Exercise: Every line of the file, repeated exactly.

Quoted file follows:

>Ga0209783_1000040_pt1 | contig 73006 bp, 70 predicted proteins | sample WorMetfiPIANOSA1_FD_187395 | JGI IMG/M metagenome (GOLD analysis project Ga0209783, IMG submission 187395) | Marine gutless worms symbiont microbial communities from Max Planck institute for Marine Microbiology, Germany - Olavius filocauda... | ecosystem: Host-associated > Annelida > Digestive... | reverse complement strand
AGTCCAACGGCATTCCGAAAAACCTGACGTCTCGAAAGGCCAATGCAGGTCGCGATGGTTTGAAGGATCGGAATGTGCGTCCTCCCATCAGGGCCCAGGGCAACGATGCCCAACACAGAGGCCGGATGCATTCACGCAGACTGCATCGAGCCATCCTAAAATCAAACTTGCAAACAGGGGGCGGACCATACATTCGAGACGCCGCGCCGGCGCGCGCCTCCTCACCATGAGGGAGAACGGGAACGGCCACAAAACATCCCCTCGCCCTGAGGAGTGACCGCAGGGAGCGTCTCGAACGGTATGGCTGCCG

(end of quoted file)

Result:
>Ga0209783_1000040_pt1 | contig 73006 bp, 70 predicted proteins | sample WorMetfiPIANOSA1_FD_187395 | JGI IMG/M metagenome (GOLD analysis project Ga0209783, IMG submission 187395) | Marine gutless worms symbiont microbial communities from Max Planck institute for Marine Microbiology, Germany - Olavius filocauda... | ecosystem: Host-associated > Annelida > Digestive... | reverse complement strand
AGTCCAACGGCATTCCGAAAAACCTGACGTCTCGAAAGGCCAATGCAGGTCGCGATGGTTTGAAGGATCGGAATGTGCGTCCTCCCATCAGGGCCCAGGGCAACGATGCCCAACACAGAGGCCGGATGCATTCACGCAGACTGCATCGAGCCATCCTAAAATCAAACTTGCAAACAGGGGGCGGACCATACATTCGAGACGCCGCGCCGGCGCGCGCCTCCTCACCATGAGGGAGAACGGGAACGGCCACAAAACATCCCCTCGCCCTGAGGAGTGACCGCAGGGAGCGTCTCGAACGGTATGGCTGCCG